An inference of bias is enough to determine discrimination

An Employment Appeal Tribunal (EAT) decision has reinforced the principle that inferenceof discrimination based on sexual orientation is enough to establish discrimination.

In the case, the claimant, an openly gay headteacher, brought a claim for constructive dismissal and discrimination on the basis of sexual orientation against his employer. The school board had launched a disciplinary investigation into the claimant following revelations about his sex life outside of work (he had engaged in sexual conduct with two 17-year-old boys whom he met through the Grindr dating app) and ultimately dismissed him.

There were errors and omissions throughout the disciplinary process, with the claimant not being supplied with the correct information. The school had engaged a local authority investigation officer to lead the investigation and the EAT found that the officer had proceeded with unconscious bias against the claimant, namely by proceeding on the basis that child protection issues were involved when the local authority had already confirmed they were not.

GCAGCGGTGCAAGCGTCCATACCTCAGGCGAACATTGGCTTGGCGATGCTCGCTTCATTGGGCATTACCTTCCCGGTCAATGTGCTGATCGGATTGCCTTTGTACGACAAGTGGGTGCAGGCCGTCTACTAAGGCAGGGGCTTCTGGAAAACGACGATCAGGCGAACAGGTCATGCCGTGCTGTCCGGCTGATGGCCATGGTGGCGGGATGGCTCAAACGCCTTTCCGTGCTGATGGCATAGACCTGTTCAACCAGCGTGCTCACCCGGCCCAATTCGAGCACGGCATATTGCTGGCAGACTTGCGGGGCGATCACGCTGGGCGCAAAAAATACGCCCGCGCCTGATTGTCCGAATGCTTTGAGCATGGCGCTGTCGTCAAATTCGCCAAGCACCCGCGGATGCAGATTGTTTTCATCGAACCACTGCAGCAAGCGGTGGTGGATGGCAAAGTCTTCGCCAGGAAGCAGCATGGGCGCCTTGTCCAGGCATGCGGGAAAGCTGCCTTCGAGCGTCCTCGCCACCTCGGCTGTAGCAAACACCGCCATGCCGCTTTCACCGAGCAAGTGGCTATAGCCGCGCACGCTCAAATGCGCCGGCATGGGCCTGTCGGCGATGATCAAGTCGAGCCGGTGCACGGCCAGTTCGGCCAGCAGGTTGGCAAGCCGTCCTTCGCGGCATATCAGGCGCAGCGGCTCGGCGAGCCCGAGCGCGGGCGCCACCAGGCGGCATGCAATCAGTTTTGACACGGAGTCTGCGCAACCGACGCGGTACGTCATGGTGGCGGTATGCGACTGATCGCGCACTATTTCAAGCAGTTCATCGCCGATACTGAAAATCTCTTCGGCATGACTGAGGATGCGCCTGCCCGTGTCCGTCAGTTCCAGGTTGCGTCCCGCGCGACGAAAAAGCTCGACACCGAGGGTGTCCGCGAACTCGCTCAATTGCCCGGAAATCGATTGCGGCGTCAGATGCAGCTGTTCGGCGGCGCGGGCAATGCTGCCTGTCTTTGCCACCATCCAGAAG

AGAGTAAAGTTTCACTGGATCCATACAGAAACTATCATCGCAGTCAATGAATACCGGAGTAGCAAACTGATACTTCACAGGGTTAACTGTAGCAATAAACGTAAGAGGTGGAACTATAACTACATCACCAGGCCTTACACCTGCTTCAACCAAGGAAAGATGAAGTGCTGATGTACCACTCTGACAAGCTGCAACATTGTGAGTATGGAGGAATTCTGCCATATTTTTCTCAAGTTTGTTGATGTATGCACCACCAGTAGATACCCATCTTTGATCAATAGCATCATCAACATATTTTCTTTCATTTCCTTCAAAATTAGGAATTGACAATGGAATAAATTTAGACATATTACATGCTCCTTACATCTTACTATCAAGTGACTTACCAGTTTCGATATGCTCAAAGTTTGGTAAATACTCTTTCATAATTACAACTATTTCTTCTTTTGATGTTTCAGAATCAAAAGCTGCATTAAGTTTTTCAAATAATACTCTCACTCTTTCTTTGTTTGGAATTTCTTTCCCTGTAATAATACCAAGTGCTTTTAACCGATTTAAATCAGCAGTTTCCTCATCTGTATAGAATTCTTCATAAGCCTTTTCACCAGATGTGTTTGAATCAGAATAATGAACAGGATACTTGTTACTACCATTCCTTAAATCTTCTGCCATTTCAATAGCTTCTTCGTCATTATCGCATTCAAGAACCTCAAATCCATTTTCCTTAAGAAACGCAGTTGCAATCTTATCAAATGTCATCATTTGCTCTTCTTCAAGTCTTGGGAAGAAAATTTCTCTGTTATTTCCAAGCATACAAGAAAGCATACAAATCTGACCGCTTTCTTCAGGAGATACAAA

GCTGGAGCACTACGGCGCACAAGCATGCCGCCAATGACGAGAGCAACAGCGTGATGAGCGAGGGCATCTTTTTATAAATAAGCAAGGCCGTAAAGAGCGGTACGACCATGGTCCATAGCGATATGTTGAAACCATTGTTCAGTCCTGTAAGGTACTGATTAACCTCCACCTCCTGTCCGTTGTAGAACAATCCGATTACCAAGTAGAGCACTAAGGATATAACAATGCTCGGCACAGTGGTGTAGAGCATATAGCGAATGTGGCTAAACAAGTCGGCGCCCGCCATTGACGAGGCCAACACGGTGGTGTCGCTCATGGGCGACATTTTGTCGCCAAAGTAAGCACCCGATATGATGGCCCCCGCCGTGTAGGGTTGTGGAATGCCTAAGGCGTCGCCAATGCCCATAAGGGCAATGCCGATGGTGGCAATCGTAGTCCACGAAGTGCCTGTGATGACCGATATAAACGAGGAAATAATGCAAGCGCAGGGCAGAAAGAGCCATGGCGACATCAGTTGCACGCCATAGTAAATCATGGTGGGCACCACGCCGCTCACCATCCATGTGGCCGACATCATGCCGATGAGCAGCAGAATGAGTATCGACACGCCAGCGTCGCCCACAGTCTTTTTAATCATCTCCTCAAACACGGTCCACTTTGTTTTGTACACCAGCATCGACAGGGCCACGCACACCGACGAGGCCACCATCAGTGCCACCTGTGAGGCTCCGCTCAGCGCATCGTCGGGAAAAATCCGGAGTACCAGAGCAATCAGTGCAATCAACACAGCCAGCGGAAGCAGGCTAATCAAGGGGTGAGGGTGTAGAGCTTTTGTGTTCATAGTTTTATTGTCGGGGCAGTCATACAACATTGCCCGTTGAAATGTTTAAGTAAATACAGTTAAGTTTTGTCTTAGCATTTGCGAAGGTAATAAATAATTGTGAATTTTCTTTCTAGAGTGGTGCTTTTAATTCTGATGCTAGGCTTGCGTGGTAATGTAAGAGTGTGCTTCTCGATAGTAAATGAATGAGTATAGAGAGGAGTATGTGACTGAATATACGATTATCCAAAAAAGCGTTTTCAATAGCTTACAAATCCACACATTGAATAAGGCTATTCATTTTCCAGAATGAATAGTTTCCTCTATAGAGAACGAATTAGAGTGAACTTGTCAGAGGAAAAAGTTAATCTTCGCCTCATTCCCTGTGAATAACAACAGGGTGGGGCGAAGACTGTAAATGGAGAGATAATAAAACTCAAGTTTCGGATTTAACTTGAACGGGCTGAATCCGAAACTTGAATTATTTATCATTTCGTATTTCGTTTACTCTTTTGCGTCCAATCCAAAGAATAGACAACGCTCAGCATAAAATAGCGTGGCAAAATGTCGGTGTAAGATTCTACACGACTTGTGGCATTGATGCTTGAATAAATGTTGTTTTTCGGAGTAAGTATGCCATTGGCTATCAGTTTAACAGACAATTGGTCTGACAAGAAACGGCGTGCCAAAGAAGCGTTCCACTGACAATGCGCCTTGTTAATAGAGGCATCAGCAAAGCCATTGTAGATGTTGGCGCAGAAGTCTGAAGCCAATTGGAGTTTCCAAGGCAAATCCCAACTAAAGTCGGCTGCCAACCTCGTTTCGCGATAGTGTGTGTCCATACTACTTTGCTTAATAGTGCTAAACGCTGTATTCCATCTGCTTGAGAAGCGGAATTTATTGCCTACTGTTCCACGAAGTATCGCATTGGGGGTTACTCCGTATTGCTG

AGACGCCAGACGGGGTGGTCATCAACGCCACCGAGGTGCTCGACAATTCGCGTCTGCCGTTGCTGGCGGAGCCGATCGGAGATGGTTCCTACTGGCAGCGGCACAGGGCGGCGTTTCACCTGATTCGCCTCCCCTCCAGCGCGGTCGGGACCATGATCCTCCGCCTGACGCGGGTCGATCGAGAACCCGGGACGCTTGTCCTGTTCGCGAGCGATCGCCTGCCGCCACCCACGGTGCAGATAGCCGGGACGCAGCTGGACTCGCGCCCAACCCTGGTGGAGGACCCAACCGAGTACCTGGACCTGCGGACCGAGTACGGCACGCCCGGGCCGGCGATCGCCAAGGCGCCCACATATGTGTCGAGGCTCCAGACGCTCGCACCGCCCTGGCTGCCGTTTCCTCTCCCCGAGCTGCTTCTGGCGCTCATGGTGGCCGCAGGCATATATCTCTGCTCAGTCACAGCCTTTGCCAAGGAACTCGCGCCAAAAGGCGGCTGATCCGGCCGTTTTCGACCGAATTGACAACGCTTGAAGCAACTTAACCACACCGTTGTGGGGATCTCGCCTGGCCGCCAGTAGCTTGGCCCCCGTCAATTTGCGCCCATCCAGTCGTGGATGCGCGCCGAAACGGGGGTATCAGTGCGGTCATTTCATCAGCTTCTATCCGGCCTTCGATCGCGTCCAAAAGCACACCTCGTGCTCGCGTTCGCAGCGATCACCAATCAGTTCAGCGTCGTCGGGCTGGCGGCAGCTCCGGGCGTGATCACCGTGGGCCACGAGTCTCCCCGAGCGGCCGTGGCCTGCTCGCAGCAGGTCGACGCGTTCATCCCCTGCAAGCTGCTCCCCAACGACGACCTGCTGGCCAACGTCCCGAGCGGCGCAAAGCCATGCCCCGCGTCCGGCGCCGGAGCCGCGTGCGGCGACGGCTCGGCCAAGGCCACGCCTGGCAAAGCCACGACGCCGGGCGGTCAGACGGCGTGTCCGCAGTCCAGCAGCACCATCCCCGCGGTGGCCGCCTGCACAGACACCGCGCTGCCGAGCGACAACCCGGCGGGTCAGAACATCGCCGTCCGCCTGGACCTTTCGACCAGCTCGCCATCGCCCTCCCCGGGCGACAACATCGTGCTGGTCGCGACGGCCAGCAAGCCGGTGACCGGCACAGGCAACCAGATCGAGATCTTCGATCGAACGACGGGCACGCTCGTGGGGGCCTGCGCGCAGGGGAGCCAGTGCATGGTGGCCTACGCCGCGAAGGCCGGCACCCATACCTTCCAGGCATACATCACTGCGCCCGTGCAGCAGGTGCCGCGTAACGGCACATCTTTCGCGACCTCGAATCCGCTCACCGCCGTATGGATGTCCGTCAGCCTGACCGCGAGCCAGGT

It was concluded that the officer’s report was biased and that their conduct inferred discrimination based on sexual orientation. The EAT found that the failures in the disciplinary process were so stark that clearly there must have been factors influencing the investigation other than the instances of lawful sex outside of work. It was therefore possible, in the absence of any other explanation, to infer that the claimant was discriminated against on the basis of his sexual orientation.

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